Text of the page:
Monday, November 17, 2008

Calabrese In Anaheim

There we were, driving down the CA I-5. The new Son Of Sam cranking on the stereo, just 10 minutes away from the venue when SMASH! The impact felt as if someone was jumping on the fender of the van. I looked into the rear view mirror where I saw Dave, wide eyed, trying to quickly put on his seat belt. Dave was looking out his window, I followed his gaze and noticed the trailer fish tailing left and right and then spotted a little sports car, missing a front bumper, spinning out of control. I stepped on the brakes, which calmed the wild trailer and pulled off onto the shoulder.

As we stepped out of the van, cars sped by on the highway, unaffected by our presence. I saw the young driver in the other vehicle checking on his car, he looked OK, I could tell his airbags were not deployed. Taking a look at our own damage, the trailers rear passenger tire was flat and the axle was bent. I started to walk towards the other vehicle. A witness in a white truck told us how a red SUV cut off the sports car, which caused the sports car to swerve and run into our trailer. Of course the red SUV drove off like Godzilla, oblivious to the damage they left behind. As the witness told us his story, right next to where we stood, a Toyota was rear ended on the highway. The young girl in the Toyota pulled to the shoulder as a light brown lawn care truck, with a crushed bumper and grill, drove away. Two guys in the front seat were yelling at the girl as they passed. The kid and I looked at each other knowing we were not standing in a safe place. We agreed to meet up at the nearest parking lot and left.

To my surprise the kid was waiting for us at the parking lot. He even helped us change the tire on the trailer. While retrieving the jack from the trailer we discovered Davey's drums were scattered in the trailer and the drum hardware had punctured a hole in the wall. As we jacked up the trailer we noticed how bad the axle was bent. Like a drunk leaning against the trailer, the tire tilting outward, exhausted from the bender. Once the spare was secured, the wheel didn't rub against the wheel well and we felt no obvious vibration from the trailer as we did a test drive. We felt safe so we rode the rest of the way to the Grove.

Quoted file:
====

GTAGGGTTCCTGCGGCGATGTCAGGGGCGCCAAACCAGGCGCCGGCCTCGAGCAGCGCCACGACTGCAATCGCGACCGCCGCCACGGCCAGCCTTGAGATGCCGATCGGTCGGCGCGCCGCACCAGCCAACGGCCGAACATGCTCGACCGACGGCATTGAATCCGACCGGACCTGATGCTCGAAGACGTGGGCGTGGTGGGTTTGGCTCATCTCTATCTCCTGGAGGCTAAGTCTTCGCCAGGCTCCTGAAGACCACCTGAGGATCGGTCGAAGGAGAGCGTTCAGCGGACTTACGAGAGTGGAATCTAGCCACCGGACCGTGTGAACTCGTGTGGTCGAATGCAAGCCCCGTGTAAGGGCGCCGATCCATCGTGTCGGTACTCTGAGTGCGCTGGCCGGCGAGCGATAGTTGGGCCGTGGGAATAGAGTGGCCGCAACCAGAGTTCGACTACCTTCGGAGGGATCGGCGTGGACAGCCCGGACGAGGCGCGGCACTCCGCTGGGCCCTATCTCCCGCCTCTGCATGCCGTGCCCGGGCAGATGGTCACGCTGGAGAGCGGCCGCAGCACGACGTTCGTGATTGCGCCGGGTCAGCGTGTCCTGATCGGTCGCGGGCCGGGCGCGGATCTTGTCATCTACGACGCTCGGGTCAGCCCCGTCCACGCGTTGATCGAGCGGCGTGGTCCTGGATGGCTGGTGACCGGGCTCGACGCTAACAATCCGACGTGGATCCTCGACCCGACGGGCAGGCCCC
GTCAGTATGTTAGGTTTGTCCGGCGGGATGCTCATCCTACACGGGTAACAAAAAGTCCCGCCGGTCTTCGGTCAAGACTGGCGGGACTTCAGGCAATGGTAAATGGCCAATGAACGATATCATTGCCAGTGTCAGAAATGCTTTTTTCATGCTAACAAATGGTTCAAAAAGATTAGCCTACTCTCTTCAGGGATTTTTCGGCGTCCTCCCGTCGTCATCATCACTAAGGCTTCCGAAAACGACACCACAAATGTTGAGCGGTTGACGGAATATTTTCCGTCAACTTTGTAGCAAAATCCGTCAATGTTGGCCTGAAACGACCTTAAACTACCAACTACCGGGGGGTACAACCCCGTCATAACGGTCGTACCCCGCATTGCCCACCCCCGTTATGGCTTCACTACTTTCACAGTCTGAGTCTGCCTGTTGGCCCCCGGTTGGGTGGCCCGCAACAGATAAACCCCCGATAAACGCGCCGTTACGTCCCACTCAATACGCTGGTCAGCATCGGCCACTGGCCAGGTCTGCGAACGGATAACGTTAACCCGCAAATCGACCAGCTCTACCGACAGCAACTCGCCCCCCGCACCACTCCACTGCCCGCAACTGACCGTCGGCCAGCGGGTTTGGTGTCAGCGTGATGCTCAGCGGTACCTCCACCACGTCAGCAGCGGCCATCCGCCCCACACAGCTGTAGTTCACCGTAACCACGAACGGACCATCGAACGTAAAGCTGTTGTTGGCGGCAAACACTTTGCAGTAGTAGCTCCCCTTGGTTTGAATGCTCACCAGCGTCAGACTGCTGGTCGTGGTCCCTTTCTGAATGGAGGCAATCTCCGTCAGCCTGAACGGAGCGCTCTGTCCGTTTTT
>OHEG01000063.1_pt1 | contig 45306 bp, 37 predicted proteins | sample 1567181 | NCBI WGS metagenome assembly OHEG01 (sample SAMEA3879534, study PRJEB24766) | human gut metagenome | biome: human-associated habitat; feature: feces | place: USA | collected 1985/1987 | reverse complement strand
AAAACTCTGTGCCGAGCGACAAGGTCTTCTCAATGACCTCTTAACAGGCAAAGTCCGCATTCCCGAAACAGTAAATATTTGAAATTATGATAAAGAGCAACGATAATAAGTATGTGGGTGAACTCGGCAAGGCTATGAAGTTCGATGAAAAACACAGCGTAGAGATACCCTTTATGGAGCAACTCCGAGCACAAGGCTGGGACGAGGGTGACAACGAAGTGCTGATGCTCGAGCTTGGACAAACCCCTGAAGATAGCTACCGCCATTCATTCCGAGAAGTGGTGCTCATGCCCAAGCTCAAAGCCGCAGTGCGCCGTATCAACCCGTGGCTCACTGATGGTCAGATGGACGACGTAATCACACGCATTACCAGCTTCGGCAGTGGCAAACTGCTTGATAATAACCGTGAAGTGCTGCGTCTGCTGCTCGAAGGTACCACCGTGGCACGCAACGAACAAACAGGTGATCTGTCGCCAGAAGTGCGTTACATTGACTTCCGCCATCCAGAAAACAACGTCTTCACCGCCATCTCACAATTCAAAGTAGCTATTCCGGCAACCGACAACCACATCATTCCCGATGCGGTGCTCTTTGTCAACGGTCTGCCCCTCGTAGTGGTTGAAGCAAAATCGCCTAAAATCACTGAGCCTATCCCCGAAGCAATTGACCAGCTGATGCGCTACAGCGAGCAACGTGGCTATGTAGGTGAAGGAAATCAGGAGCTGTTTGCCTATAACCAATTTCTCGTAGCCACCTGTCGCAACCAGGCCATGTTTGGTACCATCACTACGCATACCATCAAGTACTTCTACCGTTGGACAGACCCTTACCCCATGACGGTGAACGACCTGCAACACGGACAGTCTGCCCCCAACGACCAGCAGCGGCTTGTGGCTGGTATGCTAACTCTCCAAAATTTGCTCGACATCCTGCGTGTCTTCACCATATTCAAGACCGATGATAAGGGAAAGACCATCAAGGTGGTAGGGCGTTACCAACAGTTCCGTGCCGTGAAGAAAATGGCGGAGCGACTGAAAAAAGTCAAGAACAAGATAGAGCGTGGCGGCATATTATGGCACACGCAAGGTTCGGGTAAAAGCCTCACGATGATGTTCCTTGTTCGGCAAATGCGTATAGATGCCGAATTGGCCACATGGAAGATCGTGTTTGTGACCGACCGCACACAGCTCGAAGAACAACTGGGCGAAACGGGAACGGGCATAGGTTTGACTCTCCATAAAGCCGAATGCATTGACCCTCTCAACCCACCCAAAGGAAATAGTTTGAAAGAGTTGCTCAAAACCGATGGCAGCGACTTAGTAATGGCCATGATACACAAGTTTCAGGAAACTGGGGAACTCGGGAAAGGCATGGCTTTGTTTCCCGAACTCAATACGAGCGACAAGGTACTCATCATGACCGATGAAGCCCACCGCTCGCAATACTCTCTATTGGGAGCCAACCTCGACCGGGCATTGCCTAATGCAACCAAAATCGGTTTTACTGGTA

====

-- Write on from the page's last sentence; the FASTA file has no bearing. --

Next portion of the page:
If you've ever been to Disneyland out in Anaheim, CA you've probably drove past The Grove. The facility is amazing; it's huge, clean and the stage crew was attentive and professional. The Grove had actual dressing rooms with a couch, mirrors, lights, food and a shower...a fricken' shower! I felt like Frank Sinatra. After we uploaded the equipment we were told the show was sold out (The Grove has a capacity of 1,700). On the surface, this sounds kick ass, but I should mention we were added to this show as a last minute replacement for T.S.O.L. Tiger Army booked 5 nights in a row at the Grove and ticket holders chose this night because of the line up.

So when we hit the stage we played to a sea of blank faces and TSOL shirts! The whole audience stood silent, arms folded, judging our every move, our every note. Their faces all said the same thing "Who the Hell are you and what did you do to TSOL?!" I'm telling you, this crowd was rough -- wiping my ass with sandpaper would have been more pleasant!

I'll admit it's been a while since we played for 1700 strangers and I was out of practice. When we first started the band, every show was a fight to win the audience. I've now formed a habit of feeding off the crowd and normally the audience knows who we are and are energized. So this night on stage I felt like my life force was being drained. The audience, an army of energy vampires, pulled my invisible kite strings as I flapped in the wind trying to keep from crashing. Near the end of our show, a pit finally broke out and I had the ability to start running on stage.

When we completed our set and walked off stage that dressing room felt like a fun house "Hall of Mirrors," claustrophobic and stuffy.Even though the show was tough for me, we did manage to impress some people and we even made new fans that night. Working to win over new fans is just as important as rocking out with the already converted -- it's just not as fun!